Out come the jelly beans. Two tiny glass bowls filled to the rim with colorful sugary candies. This is how I know the meal is coming to an end.
Every Friday night since I can remember, my family gathers around the Shabbat table. In my family, going out with friends on Friday night was just not an option. Instead, my entire house would be filled with my family, friends, and guests, all excited to bring in Shabbat.
Early in the night, I light Shabbat candles with my mother and sisters. We eventually sit down for dinner when schmoozing comes to a perfect breaking point (in a Jewish house, this will take forever). I would first receive a special blessing from my father, in which he compares his three daughters to the matriarchs of our religion.
We then proceed to make Kiddush, the blessing over the wine, which differentiates Shabbat from any other day of the week and sanctifies the holiness of the day. Afterwards, we wash our hands with a ritual cup, before reciting the hamotzi, the blessing over the challah. Challah is the sweet delicious bread that makes almost every Shabbat meal special.
To any person unfamiliar with the traditions, these practices appear solely as ritualistic practices. But for me, these performances signify the uniqueness of Shabbat, the differentiation of Friday from any other day of the week.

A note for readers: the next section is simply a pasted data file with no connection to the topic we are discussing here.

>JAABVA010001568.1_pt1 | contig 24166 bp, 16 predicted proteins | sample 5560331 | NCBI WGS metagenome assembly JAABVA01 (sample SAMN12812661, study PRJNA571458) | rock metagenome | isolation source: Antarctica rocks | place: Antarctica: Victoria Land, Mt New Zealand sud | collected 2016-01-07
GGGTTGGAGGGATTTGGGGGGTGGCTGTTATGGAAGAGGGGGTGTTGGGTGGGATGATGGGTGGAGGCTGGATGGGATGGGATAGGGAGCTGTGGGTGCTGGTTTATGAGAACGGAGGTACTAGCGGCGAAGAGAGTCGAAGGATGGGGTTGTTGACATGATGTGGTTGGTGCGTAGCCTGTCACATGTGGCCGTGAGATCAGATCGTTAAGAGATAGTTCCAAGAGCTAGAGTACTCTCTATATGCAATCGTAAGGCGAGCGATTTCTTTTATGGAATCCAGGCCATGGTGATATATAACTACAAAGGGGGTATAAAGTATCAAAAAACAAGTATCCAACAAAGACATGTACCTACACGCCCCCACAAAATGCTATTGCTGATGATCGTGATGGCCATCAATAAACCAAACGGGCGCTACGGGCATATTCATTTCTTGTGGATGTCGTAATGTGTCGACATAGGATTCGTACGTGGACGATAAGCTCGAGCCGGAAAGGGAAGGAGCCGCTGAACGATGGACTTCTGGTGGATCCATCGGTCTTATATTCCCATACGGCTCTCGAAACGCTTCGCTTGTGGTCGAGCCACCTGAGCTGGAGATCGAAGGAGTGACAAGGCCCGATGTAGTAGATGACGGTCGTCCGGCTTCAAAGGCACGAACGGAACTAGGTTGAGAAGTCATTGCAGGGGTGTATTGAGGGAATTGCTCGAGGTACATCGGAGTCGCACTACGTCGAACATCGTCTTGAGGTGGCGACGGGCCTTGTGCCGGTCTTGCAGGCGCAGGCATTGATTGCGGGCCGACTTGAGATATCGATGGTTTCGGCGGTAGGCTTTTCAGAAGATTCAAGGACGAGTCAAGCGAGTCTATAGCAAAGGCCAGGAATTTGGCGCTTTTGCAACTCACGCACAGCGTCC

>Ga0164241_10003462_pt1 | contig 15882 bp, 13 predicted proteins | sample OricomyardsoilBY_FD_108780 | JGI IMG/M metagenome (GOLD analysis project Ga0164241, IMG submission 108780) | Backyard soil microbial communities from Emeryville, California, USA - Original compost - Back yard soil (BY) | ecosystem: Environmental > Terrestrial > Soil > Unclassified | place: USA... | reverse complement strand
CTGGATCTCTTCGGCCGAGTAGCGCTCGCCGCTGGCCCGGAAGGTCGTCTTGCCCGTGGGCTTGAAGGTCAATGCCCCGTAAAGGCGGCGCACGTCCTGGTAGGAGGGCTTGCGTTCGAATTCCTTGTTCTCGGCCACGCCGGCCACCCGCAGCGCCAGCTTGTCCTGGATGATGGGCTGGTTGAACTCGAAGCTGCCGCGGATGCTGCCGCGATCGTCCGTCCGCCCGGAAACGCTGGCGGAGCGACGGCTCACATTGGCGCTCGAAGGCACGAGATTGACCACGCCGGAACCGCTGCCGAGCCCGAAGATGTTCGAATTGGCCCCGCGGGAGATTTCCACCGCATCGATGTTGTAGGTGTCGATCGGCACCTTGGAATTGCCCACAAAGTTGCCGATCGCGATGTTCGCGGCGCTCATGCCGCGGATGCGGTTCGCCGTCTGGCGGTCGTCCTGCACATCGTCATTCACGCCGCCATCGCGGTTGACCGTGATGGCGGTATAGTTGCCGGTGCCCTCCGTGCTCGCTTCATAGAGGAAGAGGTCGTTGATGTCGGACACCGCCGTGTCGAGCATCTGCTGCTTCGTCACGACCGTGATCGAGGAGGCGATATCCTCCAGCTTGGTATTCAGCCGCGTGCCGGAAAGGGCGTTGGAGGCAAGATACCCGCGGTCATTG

In high school and college, when every day feels like an exhausting whirlwind of new experiences, there was something extremely satisfying and grounding in knowing that every Friday night I'm guaranteed to sit down and enjoy a delicious meal. I look forward to the drinking, the exorbitant amount of food, and the delicious desserts. I prepare to eat my fair share of challah for the week, munch on delicious vegetables, salads, soups, and meats, and soak in the songs and prayers of the week. At the end of every long week, it always feels like Shabbat comes at the perfect time.
Someone once asked me what makes my Shabbat dinners at home special. There are some basics at every Shabbat dinner. But in every family, there is something that makes their Shabbat different. Some friends have told me that their challahs are homemade and filled with rainbow sprinkles. Others perform a ritual where they take the challah and instead of cutting it, rip it and throw it around the table.
For me, it was those sugary jelly beans that always came to the table at the conclusion of every meal. While it seems inconsequential, it was a dish at my shabbat table that added so much color and sweetness. l have never seen it done anywhere else, so it felt unique and special to my family. As I get older, and begin to bring in Shabbat in my own ways on campus—with challah, grape juice, and delicious food—I am continuously asking myself: what will make my meal just a little bit special?